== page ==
Trump just lies. He doesn’t know, or he doesn’t care, about the difference between claims that are true and those that are obviously made up. (Daniel Dale, of the Toronto Star, has indefatigably cataloged Trump’s lies, at a rate of more than 100 a week.) Maybe 4,000 “terrorists” have been apprehended at the southern border? Maybe zero? Who can ever really know? Over the past week, Trump has claimed that former presidents “privately” told him they supported building his wall. All four living ex-presidents have taken the unusual step of denying that they said any such thing.
It is very hard for the press to fact-check or otherwise cope with a figure of this sort. In exposing someone’s lies, they rely on the fact that he or she would care about being caught—much as religious or ethical leaders rely on the power of the guilty conscience.
Trump doesn’t care. He can’t be shamed. The press (except for Dale) tires of detailing his lies before Trump tires of telling them.
The third is the press’ whipped-dog cringe in anticipation of criticism about any supposed bias toward the left. The simplest illustration, again, is the contrast between their handling of Obama’s recent request in 2014 and this one by Trump. After the Obama decision, news executives lost not a moment of sleep out of concern about attacks from liberal groups for “right-wing bias.” They thought about it as a news decision, and presented it that way. But the certainty of an “enemy of the people!” onslaught by Trump, Fox News, and their allies indisputably weighed on the executives’ minds yesterday.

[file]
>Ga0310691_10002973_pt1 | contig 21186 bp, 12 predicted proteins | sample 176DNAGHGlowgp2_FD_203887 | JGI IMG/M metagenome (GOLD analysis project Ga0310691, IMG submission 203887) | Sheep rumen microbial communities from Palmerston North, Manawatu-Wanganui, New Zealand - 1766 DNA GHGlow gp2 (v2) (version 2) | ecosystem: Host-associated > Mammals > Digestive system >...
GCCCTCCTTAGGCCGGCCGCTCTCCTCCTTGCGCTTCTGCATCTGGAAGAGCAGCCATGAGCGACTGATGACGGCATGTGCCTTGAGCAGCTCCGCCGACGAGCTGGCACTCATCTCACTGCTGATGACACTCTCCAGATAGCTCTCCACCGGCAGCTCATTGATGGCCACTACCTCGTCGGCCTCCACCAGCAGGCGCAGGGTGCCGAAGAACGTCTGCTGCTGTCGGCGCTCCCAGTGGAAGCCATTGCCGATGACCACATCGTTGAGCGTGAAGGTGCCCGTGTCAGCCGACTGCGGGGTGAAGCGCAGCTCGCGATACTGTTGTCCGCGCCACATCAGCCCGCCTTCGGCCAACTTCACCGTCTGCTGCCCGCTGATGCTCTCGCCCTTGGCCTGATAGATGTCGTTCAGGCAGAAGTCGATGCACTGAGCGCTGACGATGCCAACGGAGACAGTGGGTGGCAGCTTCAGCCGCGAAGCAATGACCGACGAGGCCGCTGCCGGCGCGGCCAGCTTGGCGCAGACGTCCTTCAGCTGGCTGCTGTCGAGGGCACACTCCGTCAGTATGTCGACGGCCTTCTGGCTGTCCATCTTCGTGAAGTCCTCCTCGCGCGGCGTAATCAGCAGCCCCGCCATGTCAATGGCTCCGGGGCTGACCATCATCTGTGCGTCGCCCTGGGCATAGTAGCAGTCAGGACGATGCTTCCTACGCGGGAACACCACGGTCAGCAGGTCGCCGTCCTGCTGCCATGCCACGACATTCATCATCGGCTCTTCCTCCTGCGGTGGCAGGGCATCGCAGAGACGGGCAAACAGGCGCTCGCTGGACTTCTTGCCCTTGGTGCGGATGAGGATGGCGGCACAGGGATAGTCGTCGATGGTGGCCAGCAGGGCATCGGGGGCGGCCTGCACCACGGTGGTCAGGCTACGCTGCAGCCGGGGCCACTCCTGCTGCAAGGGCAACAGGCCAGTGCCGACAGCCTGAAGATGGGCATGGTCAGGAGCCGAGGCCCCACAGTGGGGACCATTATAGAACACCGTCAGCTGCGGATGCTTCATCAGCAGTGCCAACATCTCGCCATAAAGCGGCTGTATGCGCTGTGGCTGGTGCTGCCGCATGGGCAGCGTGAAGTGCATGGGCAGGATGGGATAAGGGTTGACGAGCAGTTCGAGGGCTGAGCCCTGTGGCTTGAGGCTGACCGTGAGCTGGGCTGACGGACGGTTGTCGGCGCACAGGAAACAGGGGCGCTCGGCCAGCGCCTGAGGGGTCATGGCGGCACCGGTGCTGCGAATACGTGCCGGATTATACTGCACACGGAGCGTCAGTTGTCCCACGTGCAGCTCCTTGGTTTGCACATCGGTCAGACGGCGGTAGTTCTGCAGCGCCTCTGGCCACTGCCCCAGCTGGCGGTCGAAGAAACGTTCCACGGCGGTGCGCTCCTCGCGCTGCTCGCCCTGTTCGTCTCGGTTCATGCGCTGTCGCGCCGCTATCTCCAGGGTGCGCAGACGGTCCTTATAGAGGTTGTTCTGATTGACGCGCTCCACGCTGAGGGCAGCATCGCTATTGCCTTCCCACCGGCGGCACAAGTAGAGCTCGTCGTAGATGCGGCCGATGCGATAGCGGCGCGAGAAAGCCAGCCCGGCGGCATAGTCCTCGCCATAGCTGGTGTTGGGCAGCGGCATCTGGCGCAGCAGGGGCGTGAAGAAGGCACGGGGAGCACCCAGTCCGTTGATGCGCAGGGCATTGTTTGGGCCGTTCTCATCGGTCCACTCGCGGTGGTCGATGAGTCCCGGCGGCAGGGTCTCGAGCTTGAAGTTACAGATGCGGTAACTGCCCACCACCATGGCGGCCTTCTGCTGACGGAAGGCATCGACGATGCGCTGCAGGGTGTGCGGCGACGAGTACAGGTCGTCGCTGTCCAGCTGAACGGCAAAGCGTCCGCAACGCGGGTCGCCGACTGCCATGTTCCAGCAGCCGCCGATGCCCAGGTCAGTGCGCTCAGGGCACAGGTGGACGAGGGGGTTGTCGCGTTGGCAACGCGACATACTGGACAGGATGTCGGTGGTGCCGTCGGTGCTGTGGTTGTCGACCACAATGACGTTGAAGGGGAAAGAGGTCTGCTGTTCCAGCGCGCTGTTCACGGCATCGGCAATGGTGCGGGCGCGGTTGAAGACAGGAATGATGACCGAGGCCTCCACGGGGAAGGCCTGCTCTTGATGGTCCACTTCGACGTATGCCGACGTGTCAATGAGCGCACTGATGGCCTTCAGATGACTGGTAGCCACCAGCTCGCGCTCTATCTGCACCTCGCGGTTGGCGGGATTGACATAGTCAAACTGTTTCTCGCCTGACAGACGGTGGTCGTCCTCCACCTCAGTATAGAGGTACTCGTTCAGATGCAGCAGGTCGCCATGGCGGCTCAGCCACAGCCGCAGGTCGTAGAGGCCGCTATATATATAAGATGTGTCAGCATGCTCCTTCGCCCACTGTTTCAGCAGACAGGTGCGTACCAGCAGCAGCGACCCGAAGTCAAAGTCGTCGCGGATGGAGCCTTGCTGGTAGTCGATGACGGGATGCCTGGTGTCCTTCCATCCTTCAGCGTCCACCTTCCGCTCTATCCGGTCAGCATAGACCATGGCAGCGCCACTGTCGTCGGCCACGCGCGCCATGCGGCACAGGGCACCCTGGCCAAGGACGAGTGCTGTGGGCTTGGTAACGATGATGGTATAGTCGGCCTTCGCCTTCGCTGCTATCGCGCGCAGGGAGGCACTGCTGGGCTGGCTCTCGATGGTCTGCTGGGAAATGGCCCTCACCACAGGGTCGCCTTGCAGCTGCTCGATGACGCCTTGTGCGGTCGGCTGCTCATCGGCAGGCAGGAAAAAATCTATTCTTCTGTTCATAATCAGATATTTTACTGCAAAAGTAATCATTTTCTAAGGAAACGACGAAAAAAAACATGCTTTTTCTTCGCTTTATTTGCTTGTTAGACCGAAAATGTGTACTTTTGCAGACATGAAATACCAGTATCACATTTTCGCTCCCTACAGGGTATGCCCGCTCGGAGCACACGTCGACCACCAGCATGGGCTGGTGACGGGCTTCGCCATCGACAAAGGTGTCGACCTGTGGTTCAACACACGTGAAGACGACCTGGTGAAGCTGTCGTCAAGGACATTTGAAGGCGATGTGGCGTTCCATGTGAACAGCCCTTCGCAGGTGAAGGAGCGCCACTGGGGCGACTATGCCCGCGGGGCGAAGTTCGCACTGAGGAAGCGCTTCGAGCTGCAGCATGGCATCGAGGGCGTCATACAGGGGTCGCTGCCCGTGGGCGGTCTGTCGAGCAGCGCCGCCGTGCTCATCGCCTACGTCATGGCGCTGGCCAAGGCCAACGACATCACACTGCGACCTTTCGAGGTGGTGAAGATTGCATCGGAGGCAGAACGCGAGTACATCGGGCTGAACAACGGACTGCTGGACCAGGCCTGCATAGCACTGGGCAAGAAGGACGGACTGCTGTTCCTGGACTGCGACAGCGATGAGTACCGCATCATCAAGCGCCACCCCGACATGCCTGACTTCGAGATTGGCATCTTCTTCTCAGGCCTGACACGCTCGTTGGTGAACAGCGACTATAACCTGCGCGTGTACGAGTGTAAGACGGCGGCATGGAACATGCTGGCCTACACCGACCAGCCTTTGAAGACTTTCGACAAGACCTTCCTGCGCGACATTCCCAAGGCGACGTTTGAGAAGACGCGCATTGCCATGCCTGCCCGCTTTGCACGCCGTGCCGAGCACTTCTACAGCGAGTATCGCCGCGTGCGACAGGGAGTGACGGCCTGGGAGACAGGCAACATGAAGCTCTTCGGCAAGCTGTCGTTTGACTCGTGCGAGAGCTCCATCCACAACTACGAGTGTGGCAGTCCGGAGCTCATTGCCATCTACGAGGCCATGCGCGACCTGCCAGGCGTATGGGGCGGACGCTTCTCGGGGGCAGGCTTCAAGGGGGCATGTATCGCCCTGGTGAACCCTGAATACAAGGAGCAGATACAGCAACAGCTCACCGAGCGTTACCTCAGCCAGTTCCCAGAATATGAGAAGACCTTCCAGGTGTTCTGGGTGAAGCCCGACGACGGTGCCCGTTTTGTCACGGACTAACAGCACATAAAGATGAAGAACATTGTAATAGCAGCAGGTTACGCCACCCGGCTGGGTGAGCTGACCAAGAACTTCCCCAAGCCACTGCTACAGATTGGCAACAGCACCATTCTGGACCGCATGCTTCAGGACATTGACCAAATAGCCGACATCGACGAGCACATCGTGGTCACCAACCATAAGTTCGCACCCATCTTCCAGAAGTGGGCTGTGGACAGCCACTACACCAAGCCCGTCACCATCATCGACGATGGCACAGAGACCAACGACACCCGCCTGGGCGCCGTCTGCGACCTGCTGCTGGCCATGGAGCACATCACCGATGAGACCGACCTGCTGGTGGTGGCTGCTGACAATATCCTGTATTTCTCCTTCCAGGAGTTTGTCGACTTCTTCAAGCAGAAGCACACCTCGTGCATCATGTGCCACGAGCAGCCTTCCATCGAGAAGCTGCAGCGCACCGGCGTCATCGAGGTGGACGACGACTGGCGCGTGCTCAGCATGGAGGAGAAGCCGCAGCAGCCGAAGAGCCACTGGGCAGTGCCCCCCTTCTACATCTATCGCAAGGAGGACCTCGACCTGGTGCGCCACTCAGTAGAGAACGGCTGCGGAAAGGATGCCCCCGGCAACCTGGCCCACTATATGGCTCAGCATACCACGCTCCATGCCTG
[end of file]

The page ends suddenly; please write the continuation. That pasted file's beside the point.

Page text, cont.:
The network executives’ position has a lot in common with that of the Senate Republicans. Each group knows with perfect clarity what Trump is actually doing. The Senate Republicans know that Trump is using the wall as a distraction and life raft. They know that because they unanimously approved, by voice vote, a plan to keep the government open, with no mention of the wall, before Trump panicked in the face of criticism from Ann Coulter and Fox News. They could pass that resolution again tomorrow—but they won’t speak up in public, so fearful do they remain of being criticized, too. For their part, the network executives know exactly what Trump will do if given air time. (Though they also realize that the formal Oval Office speech is Trump’s weakest venue. He’s not good at reading prepared texts, with his trademark ad-libs of “That’s so true” when he encounters lines he has clearly never seen before.) But they are giving it to him.
They were not afraid of criticism for turning down Obama. They are afraid about what would happen if they turned down Trump. You can think of lots of explanations. But the difference is clear.
An instructive parallel: During the 2016 campaign, James Comey’s FBI was closemouthed about the ongoing investigations of Trump and his Russian connections. To have said anything about them would have opened the bureau to criticism of playing politics. But when it came to discussing Hillary Clinton’s email situation, obviously the calculus of potential criticism was different. Again, you can think of explanations. My point for now is what military planners call the “asymmetric risk,” which warped the FBI’s behavior and that of much of the press.